The most stubborn source of resistance to reforms against domestic violence in Muslim countries is the invocation of chapter and verse from the Qur’an. In Qur’an 4:34, Allah says a man can hit (yes, hit) his wife if he fears disobedience from her. Yes, domestic violence occurs in the West, but it is illegal, and it is condemned as a backward and abhorrent practice that must be obliterated, not regulated or managed.
Meanwhile, in Islamic countries, at the risk of contradicting Allah, self-styled reformers must try to split hairs about translations and propose limitations on how hard a man can hit, or emphasize the notion that hitting is a “last resort” while leaving the principle of the matter untouched: at the end of the day, Allah says Muslim men can hit their wives.
And so they do, among other accepted abuses in the Muslim world, such as “triple-talaq” divorce and marital rape. “Hopes dim to change Iraq laws to protect women,” by Bushra Juhi for the Associated Press, October 11:
BAGHDAD (AP) “” Salma Jassim was beaten, kicked out of her marital home with her newborn daughter on her shoulder and then deserted by her husband. But she says the threat she faces from her own family, who feel shamed because of her divorce, is just as bad as the abuse.
There are few places in Iraq where Jassim can turn for help. Iraqi experts believe that domestic abuse has increased during the years of war and economic hardship since the 2003 U.S.-led invasion. But attempts to strengthen laws to protect women have gone nowhere in the face of heavy cultural and religious resistance.
The World Health Organization has estimated that one in five Iraqi women has reported being a victim of domestic violence, and experts say the rate is much higher. Government officials say for the time being there’s little hope that laws giving men wide rights to “discipline” their wives will be changed.
“There are abusive laws against women … but we believe that in this era, this project will be rejected,” said the Human Rights Ministry’s spokesman Kamil Amin. “Politicians have no will to change these abusive laws.”
State Minister for Women’s Affairs Ibtihal al-Zaidi agreed.
“The new reforms might raise issues against Islamic laws as well as tribal and traditional norms,” she said. “It is a very sensitive issue.”
Al-Zaidi’s ministry is working with other ministries along with civil society organizations in coordination with the United Nations to finalize a national strategic plan for the advancement of women, combating violence against women, and preparing draft legislation to protect against domestic violence.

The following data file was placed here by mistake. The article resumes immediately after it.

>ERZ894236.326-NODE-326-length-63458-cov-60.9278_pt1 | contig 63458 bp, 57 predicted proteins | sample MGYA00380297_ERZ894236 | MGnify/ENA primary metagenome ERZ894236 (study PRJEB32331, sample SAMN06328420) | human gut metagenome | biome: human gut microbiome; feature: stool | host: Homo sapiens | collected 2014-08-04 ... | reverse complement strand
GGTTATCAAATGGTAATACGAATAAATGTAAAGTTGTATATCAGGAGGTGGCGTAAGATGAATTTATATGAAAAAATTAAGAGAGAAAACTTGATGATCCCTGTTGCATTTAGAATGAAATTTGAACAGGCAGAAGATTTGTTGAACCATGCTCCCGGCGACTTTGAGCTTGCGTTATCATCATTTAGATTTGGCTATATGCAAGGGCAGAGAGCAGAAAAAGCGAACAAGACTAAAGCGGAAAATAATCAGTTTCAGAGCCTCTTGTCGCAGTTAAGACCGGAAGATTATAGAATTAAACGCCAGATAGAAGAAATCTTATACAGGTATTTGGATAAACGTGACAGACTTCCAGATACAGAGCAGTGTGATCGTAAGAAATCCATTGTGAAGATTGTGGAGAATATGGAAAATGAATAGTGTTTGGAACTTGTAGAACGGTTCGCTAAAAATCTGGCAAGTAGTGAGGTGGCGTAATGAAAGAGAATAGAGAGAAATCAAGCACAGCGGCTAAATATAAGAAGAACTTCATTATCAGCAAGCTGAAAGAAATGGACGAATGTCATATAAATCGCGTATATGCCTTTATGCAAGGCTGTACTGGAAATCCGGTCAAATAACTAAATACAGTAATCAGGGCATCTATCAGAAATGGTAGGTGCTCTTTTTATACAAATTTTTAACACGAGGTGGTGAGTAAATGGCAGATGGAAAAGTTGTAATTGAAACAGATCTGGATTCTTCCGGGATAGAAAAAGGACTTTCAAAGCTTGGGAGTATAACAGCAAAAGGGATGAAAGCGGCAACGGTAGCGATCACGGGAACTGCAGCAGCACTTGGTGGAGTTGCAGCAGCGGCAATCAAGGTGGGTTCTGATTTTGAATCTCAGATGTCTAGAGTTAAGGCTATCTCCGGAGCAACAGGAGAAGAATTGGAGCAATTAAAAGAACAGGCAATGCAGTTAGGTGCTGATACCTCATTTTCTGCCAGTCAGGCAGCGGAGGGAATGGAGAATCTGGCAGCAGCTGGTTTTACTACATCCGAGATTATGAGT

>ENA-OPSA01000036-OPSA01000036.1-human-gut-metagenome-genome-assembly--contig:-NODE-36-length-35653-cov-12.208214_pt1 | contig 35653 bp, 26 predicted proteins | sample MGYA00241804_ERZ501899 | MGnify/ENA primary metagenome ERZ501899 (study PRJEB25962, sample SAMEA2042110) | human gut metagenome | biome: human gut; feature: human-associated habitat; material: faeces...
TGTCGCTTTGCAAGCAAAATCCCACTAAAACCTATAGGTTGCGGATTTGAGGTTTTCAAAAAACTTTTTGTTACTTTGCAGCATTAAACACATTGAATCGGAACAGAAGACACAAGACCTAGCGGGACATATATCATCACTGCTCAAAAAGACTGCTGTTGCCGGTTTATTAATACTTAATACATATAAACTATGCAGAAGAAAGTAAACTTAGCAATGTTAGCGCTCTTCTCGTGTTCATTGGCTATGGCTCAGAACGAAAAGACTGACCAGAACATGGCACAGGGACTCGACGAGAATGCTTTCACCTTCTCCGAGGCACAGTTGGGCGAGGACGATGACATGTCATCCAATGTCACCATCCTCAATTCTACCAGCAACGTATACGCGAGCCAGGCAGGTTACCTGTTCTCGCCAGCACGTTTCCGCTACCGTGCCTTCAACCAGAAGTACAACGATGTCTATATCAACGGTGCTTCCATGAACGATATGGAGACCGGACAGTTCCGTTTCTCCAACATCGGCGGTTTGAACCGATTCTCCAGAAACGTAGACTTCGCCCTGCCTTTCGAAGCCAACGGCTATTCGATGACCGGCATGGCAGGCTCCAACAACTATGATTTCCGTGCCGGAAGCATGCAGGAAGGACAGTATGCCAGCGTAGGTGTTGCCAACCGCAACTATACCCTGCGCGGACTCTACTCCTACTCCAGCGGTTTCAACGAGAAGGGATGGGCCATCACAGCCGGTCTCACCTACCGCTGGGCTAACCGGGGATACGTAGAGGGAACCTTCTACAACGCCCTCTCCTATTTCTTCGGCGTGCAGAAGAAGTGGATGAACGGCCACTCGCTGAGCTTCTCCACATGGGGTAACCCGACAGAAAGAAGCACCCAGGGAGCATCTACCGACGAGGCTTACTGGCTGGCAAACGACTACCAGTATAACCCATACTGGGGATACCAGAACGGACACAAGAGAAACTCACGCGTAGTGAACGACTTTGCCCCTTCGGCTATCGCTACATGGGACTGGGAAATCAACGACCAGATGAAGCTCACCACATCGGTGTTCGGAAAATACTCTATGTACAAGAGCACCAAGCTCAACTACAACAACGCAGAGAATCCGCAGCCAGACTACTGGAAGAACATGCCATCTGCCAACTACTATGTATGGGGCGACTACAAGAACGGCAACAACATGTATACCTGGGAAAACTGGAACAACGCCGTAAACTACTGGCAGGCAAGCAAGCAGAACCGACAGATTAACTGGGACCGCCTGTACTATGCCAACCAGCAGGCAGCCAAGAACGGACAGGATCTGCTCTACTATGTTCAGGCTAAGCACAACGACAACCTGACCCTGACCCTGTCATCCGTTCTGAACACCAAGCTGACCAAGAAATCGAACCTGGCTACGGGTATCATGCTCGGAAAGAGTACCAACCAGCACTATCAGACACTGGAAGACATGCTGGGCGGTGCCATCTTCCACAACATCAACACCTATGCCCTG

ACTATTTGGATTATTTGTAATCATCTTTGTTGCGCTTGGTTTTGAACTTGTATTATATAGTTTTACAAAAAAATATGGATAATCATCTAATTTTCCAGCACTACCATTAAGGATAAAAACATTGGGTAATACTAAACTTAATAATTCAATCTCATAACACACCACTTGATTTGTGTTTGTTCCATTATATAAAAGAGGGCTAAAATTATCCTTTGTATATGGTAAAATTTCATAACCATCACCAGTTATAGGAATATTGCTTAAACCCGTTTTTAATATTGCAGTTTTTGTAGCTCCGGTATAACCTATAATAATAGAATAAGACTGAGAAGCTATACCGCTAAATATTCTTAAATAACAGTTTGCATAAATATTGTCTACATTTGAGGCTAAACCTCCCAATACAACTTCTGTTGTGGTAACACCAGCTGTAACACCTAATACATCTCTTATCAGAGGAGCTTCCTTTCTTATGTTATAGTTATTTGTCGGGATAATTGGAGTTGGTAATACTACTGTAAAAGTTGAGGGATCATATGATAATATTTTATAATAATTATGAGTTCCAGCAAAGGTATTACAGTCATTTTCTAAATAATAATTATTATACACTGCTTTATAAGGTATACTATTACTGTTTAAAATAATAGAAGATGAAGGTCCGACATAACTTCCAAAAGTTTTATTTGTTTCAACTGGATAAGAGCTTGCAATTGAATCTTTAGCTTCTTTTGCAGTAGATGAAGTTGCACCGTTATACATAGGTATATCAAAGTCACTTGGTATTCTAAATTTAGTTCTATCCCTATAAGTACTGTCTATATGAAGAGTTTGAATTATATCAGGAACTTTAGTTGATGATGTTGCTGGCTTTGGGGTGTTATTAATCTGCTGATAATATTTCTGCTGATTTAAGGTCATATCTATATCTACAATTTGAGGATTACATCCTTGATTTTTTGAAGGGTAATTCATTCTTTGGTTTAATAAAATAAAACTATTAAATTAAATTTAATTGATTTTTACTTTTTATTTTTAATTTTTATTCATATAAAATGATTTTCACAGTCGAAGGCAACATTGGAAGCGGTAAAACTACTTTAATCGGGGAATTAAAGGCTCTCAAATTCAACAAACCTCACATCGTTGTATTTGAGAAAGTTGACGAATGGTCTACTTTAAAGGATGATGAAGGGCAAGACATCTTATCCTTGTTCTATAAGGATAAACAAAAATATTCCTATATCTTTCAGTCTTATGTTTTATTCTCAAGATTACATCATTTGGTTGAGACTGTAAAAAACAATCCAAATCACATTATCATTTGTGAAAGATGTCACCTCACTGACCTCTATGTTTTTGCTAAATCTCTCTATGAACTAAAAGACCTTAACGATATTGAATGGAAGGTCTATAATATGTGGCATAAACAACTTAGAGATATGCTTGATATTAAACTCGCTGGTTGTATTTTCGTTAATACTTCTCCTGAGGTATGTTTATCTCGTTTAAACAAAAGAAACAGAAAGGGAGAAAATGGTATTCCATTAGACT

However, al-Zaidi said she was “very hesitant” to present the draft legislation to parliament because of unsuccessful attempts made by Iraq’s Human Rights Ministry to repeal discriminatory provisions.
“The Iraqi Supreme Judicial Council thwarted our attempts under the pretext that the time was not right for such amendments which would be rejected by the Iraqi street because they conflict with religious, tribal and traditional norms,” said Amin, the Rights Ministry spokesman. “Not only male lawmakers but even some female lawmakers stood against such reforms because of their extreme religious convictions.”
At issue is Iraq’s penal code, written in 1969, that excuses crimes “if the act is committed while exercising a legal right.” Husbands punishing their wives, and parents and teachers punishing children are considered permissible “within certain limits prescribed by law or by custom.”
Remember Qur’an 4:34? The Associated Press doesn’t:
In Iraq, some tribes and fundamental Muslim sects believe that Islamic laws allow husbands to beat unruly wives, and even for families to kill women relatives who are accused of bringing shame upon the home, such as in cases of adultery. The authority given to husbands can sometimes be exploited by their families to abuse wives as well.
More often than not, women like Jassim routinely are blamed instead of helped.
Jassim said her husband’s family, which became wealthy after their son started a thriving car spare parts business, was ashamed of her because of her humble background.
She said her husband’s sisters beat her so badly her breast milk dried up and she could not feed her baby. The sisters one day kicked her and her baby out of the house, even ripping her headscarf and some of her hair off, she said. Jassim’s husband eventually divorced her after his sisters accused her of stealing money from them.
But when Jassim, 22, returned to her family home with her baby, her brothers blamed her for the entire debacle and said she’d shamed their family by being kicked out and divorced. They refused to let her leave the house, held her at gunpoint and threatened to kill her.
“I accept insult, degradation and abuse rather than the hellish condition I am living in now,” Jassim said recently, sitting in the Baghdad office of an Iraqi aid agency that offers legal advice to such women.
In September, Iraq was named among 34 countries that will share a $17.1 million grant from the U.N. for programs to end violence against women. The U.N. says the money can be used to give women legal and medical access, provide counseling for men and women and other programs.
Even small efforts to curb domestic violence short of changing the law have largely failed officials and experts say.
Last year, the Interior Ministry opened two women’s protection centers in Baghdad, where victims can file abuse complaints with police. The centers are sponsored by the State Ministry for Women’s Affairs, which opened at least one in each of Iraq’s 18 provinces.
Police Col. Mushtaq Talib, who oversees the two centers in Baghdad, said women rarely file complaints because “they would end up homeless, for their families would surely reject them.”…